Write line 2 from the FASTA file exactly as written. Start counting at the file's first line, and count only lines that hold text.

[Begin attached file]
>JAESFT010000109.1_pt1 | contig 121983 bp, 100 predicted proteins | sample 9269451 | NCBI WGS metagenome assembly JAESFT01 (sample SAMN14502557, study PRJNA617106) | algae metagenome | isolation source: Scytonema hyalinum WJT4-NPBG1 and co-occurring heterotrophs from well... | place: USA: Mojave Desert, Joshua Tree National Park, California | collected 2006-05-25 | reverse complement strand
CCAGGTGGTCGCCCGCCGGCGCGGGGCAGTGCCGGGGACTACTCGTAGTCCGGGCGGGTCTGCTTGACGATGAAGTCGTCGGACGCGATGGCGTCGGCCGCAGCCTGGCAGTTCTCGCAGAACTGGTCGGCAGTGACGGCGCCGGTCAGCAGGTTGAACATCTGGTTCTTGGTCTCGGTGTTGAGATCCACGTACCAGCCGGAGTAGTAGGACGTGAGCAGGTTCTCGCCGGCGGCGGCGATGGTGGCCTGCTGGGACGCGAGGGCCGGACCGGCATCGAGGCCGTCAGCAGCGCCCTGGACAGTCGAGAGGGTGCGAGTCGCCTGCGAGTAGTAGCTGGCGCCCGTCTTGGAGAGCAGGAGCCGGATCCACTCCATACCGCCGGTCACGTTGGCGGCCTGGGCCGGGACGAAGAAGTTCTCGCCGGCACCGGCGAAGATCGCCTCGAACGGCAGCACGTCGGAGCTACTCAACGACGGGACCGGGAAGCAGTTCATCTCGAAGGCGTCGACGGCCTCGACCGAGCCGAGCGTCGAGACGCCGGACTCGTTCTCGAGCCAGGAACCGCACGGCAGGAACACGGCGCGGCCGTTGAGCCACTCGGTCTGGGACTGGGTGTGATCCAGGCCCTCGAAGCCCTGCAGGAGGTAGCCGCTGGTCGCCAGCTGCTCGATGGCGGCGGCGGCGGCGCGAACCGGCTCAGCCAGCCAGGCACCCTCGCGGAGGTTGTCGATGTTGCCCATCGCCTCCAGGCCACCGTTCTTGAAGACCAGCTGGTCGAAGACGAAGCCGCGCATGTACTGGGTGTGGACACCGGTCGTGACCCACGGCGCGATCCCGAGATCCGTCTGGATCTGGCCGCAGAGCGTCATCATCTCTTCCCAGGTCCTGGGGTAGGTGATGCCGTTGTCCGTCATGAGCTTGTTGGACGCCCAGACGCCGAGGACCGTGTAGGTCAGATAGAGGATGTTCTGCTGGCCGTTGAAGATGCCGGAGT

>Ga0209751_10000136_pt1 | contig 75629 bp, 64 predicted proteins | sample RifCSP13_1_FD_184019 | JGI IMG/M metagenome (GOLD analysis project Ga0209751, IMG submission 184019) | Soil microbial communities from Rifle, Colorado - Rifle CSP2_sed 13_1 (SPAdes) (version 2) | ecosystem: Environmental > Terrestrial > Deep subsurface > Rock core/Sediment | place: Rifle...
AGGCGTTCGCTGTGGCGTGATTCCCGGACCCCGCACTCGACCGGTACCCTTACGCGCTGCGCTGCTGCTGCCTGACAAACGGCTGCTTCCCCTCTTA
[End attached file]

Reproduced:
CCAGGTGGTCGCCCGCCGGCGCGGGGCAGTGCCGGGGACTACTCGTAGTCCGGGCGGGTCTGCTTGACGATGAAGTCGTCGGACGCGATGGCGTCGGCCGCAGCCTGGCAGTTCTCGCAGAACTGGTCGGCAGTGACGGCGCCGGTCAGCAGGTTGAACATCTGGTTCTTGGTCTCGGTGTTGAGATCCACGTACCAGCCGGAGTAGTAGGACGTGAGCAGGTTCTCGCCGGCGGCGGCGATGGTGGCCTGCTGGGACGCGAGGGCCGGACCGGCATCGAGGCCGTCAGCAGCGCCCTGGACAGTCGAGAGGGTGCGAGTCGCCTGCGAGTAGTAGCTGGCGCCCGTCTTGGAGAGCAGGAGCCGGATCCACTCCATACCGCCGGTCACGTTGGCGGCCTGGGCCGGGACGAAGAAGTTCTCGCCGGCACCGGCGAAGATCGCCTCGAACGGCAGCACGTCGGAGCTACTCAACGACGGGACCGGGAAGCAGTTCATCTCGAAGGCGTCGACGGCCTCGACCGAGCCGAGCGTCGAGACGCCGGACTCGTTCTCGAGCCAGGAACCGCACGGCAGGAACACGGCGCGGCCGTTGAGCCACTCGGTCTGGGACTGGGTGTGATCCAGGCCCTCGAAGCCCTGCAGGAGGTAGCCGCTGGTCGCCAGCTGCTCGATGGCGGCGGCGGCGGCGCGAACCGGCTCAGCCAGCCAGGCACCCTCGCGGAGGTTGTCGATGTTGCCCATCGCCTCCAGGCCACCGTTCTTGAAGACCAGCTGGTCGAAGACGAAGCCGCGCATGTACTGGGTGTGGACACCGGTCGTGACCCACGGCGCGATCCCGAGATCCGTCTGGATCTGGCCGCAGAGCGTCATCATCTCTTCCCAGGTCCTGGGGTAGGTGATGCCGTTGTCCGTCATGAGCTTGTTGGACGCCCAGACGCCGAGGACCGTGTAGGTCAGATAGAGGATGTTCTGCTGGCCGTTGAAGATGCCGGAGT